The museum is made up of two parts—a bead-shaped concrete building punctuated by two big holes, and a dome-like structure housing the museum shop and cafe. According to architect Nishizawa, instead of building a massive structure that would impose on the breathtakingly gorgeous vistas, he produced designs that were inspired by the contours of the island. The resulting building creates a profound feeling of harmony with the surrounding landscape.
It really is a religious experience. Shoes must be removed before entering the sacred space. Inside it, a vast, empty gallery is characterized by a curved ceiling. During my visit, we were welcome to roam around freely, while being careful to watch out for Naito’s droplets of water on the floor. Rays of natural sunlight shone through the two large holes in the ceiling and were occasionally reflected in the water. The visitors were silent; all I could hear was the sound of nature. The tranquility of the space and the delicate installation within it made one forget about the world beyond. If heaven did exist, it might look something like this.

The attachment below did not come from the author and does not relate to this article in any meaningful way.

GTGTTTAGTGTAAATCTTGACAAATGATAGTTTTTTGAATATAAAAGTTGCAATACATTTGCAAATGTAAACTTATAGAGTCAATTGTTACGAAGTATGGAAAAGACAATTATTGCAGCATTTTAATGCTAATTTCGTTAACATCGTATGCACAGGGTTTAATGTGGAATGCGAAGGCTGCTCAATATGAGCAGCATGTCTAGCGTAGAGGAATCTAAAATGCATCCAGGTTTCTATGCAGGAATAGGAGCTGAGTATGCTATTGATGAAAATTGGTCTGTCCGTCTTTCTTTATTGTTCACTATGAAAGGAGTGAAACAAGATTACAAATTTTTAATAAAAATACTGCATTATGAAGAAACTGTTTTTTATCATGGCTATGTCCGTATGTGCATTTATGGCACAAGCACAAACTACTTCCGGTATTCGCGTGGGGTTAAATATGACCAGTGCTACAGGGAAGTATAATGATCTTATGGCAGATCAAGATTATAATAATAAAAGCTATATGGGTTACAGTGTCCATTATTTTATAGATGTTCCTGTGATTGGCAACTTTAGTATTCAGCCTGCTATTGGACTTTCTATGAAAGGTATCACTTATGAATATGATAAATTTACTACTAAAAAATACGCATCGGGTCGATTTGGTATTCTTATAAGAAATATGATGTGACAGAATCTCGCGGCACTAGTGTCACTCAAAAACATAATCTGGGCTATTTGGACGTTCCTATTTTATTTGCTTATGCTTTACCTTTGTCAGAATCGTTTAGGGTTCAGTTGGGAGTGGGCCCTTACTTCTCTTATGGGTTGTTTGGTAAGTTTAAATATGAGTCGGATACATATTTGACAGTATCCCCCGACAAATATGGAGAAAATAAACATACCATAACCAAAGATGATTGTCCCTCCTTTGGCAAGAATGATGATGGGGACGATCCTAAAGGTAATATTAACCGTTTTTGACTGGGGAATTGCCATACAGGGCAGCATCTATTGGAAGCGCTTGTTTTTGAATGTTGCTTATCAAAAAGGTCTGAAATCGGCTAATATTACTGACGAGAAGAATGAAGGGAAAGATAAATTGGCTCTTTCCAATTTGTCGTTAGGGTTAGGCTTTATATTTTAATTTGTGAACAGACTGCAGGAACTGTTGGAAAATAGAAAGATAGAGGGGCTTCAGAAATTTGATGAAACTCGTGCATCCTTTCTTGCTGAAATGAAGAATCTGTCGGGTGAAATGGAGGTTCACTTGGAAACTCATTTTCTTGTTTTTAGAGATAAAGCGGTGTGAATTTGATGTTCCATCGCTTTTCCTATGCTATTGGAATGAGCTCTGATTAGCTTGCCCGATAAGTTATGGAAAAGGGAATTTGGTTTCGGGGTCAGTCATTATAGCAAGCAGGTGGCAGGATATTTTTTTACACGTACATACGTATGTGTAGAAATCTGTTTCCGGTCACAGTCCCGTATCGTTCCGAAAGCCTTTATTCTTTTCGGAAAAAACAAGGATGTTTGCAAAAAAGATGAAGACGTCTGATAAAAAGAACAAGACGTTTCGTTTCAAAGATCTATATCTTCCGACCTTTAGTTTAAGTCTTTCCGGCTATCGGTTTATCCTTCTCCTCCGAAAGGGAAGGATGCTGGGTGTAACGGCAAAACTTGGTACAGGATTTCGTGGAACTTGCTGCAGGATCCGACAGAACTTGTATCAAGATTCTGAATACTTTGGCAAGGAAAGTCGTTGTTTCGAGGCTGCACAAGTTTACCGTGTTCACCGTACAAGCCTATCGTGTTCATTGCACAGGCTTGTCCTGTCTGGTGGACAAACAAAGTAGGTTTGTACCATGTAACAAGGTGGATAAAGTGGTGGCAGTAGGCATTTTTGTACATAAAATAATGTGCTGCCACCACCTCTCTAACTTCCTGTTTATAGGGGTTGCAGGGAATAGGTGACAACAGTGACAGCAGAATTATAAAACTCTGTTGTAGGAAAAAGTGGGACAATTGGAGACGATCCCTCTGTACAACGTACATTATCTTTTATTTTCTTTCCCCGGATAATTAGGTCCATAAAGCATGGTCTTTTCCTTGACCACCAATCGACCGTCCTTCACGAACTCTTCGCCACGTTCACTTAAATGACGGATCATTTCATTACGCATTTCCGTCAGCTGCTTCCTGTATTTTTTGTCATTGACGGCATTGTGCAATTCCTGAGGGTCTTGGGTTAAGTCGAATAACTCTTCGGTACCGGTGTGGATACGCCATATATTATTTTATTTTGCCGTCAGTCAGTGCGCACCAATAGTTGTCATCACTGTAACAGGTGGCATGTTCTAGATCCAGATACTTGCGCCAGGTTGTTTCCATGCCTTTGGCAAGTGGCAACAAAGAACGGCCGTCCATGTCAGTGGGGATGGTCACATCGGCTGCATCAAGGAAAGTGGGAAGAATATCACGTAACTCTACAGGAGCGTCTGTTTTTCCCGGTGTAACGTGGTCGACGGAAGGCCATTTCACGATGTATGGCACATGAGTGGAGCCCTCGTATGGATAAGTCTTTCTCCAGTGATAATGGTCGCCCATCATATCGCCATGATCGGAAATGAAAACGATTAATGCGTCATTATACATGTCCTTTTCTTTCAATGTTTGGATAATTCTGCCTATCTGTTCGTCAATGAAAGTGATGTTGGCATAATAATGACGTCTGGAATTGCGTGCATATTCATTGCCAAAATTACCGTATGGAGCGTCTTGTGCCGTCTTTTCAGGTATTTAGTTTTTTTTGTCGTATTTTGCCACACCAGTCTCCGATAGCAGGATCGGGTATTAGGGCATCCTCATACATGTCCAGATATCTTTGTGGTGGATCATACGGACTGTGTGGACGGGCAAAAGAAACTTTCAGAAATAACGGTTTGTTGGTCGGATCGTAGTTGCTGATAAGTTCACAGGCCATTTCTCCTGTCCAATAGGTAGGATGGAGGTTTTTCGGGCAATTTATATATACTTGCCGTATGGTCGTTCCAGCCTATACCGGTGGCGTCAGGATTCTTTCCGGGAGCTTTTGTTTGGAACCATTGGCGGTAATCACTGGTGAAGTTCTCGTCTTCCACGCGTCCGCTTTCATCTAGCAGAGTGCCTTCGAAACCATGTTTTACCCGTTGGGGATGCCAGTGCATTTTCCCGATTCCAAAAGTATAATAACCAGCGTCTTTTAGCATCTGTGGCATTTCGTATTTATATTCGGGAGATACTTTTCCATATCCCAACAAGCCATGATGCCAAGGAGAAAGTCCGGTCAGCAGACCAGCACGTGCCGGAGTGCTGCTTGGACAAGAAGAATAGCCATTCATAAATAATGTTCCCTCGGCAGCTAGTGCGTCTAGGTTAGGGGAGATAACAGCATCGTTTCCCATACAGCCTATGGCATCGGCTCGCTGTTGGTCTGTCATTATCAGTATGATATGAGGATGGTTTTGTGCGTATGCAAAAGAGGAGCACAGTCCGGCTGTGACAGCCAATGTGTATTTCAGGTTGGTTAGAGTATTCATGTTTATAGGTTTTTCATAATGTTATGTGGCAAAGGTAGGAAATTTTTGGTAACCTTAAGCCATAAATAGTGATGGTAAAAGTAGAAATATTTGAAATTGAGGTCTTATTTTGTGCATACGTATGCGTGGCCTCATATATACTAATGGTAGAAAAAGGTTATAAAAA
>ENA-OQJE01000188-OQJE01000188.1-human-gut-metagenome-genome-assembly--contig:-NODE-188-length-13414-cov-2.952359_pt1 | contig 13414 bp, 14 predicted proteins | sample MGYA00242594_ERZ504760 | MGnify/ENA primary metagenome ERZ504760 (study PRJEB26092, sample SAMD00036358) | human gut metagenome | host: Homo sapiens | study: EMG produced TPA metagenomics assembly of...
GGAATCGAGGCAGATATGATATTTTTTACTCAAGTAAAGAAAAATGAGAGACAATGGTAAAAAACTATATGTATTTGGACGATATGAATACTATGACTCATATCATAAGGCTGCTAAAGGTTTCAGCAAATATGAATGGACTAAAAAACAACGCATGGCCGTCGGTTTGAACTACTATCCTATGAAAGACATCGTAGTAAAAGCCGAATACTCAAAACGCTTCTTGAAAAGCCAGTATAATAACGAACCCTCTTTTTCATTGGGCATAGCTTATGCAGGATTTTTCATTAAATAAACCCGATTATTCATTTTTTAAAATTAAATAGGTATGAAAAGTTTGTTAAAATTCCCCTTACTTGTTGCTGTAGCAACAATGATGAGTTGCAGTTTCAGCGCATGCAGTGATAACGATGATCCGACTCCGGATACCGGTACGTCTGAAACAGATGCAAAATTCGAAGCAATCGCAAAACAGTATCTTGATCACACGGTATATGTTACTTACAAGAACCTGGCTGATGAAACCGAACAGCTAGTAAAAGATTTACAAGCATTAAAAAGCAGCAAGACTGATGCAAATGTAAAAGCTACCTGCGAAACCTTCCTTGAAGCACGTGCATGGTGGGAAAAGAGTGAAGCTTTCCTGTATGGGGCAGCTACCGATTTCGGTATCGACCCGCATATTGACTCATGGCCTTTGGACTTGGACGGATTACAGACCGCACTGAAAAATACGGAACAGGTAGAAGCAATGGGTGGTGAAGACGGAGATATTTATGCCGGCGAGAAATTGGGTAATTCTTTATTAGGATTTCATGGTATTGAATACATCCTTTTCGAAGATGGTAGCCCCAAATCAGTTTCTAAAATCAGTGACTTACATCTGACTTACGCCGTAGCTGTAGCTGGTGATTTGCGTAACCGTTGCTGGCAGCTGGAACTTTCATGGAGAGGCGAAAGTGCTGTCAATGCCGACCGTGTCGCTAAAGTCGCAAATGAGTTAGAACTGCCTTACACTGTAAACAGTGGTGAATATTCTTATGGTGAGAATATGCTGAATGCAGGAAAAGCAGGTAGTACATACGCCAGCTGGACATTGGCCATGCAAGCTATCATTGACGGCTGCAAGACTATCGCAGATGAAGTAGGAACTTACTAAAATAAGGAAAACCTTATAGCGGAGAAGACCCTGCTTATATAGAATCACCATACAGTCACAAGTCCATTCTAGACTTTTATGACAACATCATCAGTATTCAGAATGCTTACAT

At the cafe, the rice served up was the produce from the neighboring paddy field. It was then that I realized that Teshima Art Museum is not just about the building and the artwork within it. It guides visitors through a unique experience of nature, which should be treasured and respected by humankind.
A great museum might not be about how magnificent its collection is, or how many blockbuster shows it stages each year. A great museum should, perhaps, offer an experience that leads one to discover territories unknown, bringing visitors into profound contact with the world. For those who are lucky enough to make it out to this far-flung island, Teshima Art Museum offers that experience.